Collaboration puts community garden near Steinmetz Park
SCHENECTADY Camille Sasinowski looked completely at peace snipping suckers off her tomato plants and patiently securing wayward stems to bamboo poles.
“It’s an Eden for me, to say the least,” the Schenectady resident declared as she surveyed the Steinmetz Park Community Garden, a 4,000-square-foot plot that basks in the sun at the intersection of Lenox Avenue and Hendrickson Street, across from cattail-laced Steinmetz Lake.
The garden came about thanks to a collaboration between Capital District Community Gardens, the city of Schenectady and the Goose Hill Neighborhood Association. The project, funded by a grant from the New York State Department of Health’s Healthy Heart Program, got off the ground in early March.
It’s hard to imagine that last summer this thriving patch grew nothing more than grass. Each of the garden’s 15 cordoned-off plots is overflowing with produce fed by 80 cubic yards of composted manure. The corn stands tall and tassled, the watermelon vines wink with yellow flowers, the pole beans twist high and the fennel stretches feathery plumes up from the fertile soil.
The garden is protected by a tall, black, galvanized chain-link fence
sunk about 2 feet below ground level to ward off enterprising woodchucks. The fence is kept padlocked when the garden is unoccupied, to ward off larger produce-snatchers.
Sharon DiLorenzo, program manager for Capital District Community Gardens, said she searched for a garden plot in Goose Hill for years. When the city offered the park as a possible site, things just fell into place.
Sasinowski, who heads the Goose Hill Neighborhood Association, alerted local residents that plots would be offered to the public for $30 a season and there was an enthusiastic response.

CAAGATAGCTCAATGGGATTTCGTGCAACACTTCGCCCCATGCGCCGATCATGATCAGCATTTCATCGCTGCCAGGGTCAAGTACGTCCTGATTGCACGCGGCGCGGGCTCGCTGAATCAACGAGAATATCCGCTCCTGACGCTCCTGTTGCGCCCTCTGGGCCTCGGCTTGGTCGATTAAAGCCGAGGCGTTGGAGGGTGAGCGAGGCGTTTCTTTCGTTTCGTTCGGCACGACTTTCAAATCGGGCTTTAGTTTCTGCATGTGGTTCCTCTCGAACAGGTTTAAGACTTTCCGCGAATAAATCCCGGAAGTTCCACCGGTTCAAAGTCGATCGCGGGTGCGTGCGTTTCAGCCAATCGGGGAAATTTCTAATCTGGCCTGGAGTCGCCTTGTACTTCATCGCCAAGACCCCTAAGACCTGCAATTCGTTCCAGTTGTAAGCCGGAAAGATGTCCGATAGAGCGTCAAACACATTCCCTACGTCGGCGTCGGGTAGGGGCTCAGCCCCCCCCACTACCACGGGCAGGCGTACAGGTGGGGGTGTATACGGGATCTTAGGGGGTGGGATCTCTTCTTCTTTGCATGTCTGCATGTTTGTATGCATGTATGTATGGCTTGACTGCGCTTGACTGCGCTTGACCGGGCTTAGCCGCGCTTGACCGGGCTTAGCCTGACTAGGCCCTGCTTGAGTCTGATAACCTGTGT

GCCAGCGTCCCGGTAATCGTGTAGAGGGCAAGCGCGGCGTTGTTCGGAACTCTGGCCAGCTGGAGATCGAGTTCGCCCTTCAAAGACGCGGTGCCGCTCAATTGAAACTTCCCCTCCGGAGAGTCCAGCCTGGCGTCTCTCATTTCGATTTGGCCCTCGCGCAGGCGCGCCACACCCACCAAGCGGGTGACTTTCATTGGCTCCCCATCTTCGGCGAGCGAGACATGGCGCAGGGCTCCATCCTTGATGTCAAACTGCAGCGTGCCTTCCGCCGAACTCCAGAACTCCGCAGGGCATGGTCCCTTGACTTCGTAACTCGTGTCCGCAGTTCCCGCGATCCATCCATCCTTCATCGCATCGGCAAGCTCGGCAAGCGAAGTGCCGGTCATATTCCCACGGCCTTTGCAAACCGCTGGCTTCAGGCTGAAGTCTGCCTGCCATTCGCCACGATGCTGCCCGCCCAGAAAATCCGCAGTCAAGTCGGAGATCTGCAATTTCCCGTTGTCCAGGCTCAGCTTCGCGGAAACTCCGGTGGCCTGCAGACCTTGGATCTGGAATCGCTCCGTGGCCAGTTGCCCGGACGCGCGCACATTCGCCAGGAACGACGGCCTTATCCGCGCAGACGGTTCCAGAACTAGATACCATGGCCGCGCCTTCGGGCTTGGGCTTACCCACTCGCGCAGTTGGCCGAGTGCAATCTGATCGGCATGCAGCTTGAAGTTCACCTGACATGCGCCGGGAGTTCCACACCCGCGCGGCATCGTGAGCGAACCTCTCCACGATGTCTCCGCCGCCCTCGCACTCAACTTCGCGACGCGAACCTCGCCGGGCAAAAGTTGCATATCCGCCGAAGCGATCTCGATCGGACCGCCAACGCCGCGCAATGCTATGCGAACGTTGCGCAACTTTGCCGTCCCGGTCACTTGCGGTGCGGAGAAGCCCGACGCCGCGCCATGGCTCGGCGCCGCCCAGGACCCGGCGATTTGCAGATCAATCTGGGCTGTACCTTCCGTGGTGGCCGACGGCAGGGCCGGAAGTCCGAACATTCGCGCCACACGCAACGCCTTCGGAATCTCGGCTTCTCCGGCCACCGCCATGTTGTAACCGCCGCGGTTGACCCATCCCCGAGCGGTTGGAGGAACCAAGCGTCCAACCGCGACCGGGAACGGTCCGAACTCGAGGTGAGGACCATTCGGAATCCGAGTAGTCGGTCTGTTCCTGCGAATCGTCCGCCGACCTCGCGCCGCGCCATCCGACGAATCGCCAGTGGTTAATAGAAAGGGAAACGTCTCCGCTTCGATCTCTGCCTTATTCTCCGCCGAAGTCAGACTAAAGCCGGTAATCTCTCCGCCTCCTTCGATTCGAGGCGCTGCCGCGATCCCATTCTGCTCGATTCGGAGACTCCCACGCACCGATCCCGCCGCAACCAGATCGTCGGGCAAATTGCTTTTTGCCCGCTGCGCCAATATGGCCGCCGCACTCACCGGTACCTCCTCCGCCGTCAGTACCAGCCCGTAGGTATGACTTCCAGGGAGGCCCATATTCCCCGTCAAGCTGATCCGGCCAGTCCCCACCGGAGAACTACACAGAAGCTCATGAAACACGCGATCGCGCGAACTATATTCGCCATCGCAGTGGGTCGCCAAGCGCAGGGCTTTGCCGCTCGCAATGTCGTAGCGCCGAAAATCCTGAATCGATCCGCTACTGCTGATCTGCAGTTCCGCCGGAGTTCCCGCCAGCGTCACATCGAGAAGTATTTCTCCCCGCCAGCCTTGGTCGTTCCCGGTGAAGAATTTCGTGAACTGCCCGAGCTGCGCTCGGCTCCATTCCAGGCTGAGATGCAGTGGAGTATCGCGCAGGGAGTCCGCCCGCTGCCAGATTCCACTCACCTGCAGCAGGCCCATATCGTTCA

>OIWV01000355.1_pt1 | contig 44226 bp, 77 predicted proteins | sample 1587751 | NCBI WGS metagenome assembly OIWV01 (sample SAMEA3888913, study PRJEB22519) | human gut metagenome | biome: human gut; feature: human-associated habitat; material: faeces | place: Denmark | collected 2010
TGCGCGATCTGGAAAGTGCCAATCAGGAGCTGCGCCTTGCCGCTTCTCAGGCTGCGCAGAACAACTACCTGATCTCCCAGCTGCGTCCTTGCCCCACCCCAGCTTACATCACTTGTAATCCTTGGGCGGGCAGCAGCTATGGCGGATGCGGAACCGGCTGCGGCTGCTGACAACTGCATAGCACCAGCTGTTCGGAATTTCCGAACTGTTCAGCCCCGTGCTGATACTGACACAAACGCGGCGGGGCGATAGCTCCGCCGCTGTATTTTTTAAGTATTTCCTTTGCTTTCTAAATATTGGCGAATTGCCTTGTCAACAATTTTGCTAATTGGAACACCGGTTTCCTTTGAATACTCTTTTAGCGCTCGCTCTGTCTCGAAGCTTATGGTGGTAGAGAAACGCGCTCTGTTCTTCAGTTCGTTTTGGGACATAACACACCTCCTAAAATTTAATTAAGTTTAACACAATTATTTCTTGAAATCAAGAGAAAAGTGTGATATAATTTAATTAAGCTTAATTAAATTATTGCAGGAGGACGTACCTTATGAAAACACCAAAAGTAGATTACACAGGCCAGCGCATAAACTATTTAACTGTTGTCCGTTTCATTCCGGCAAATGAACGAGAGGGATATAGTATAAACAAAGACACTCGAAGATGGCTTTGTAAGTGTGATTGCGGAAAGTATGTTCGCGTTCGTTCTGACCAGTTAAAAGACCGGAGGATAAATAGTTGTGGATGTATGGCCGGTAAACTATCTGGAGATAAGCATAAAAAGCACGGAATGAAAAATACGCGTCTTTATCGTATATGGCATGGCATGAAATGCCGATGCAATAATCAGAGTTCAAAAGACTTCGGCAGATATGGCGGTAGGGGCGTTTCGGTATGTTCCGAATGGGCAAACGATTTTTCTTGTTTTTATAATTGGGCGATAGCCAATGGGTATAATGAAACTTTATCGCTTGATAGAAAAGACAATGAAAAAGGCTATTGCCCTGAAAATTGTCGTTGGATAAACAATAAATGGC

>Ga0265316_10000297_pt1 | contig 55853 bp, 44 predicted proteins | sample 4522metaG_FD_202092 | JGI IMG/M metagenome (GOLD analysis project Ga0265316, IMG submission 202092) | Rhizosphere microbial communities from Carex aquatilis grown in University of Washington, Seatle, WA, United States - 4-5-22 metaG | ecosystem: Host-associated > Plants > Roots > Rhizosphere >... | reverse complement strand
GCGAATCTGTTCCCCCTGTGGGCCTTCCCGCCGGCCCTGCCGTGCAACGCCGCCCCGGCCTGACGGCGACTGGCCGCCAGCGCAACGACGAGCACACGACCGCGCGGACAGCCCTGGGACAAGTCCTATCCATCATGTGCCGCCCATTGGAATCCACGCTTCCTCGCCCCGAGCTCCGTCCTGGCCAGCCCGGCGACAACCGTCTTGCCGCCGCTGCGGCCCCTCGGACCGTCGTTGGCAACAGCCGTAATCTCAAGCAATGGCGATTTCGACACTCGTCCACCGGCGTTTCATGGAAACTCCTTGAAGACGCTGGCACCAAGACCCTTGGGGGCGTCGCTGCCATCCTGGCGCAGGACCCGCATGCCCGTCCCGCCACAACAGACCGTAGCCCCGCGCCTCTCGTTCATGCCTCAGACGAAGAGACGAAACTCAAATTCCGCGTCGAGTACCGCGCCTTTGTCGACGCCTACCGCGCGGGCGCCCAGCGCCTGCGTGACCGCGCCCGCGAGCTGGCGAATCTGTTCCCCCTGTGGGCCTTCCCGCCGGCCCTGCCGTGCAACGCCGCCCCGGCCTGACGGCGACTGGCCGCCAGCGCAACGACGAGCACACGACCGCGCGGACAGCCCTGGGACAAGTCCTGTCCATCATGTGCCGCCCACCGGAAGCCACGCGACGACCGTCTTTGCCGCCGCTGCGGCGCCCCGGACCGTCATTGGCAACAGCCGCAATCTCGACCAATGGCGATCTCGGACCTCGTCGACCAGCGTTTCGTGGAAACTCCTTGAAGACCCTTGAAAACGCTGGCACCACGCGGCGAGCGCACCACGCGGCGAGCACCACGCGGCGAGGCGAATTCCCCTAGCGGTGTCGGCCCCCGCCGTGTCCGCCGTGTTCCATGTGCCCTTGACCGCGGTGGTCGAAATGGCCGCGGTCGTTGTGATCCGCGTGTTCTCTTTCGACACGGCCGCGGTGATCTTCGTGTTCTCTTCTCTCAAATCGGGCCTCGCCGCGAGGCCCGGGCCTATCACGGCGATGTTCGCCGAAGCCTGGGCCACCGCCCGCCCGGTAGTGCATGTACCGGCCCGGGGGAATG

“She put out the word, and we filled this up in 10 seconds,” DiLorenzo said.
In the back right corner of the garden, Rita Bartlett of Schenectady bent low, basket in hand, rummaging through the large, dark green leaves on her zucchini plant in search of slender squash.
“I’m a summer unemployed teacher looking for a contract, so this is my income,” she said, pointing out her Sun Gold cherry tomato plants, a row of petite cabbages and a patchwork of bushy herbs.
“I’ve been able to share with my family members and congregation members, so that makes me happy.”
Bartlett and Sasinowski have had home gardens in the past, but many of those tending plots in the community garden are first-timers, Sasinowski noted. Tending vegetables alongside experienced gardeners offers an opportunity for neophytes to learn from those who have worked the land for years.
“A garden is, to me, kind of like a book — you start reading and you learn something. And you’re never through learning in a garden, no matter how good of a gardener you are,” Sasinowski said.
The Steinmetz Park plot is the 48th community garden Capital District Community Gardens has helped to create. The organization also sponsors a Veggie Mobile that delivers fresh produce to urban neighborhoods, a Healthy Convenience Store Initiative that makes produce available in urban convenience stores, a Squash Hunger program that provides produce to food pantries and soup kitchens, and several other programs.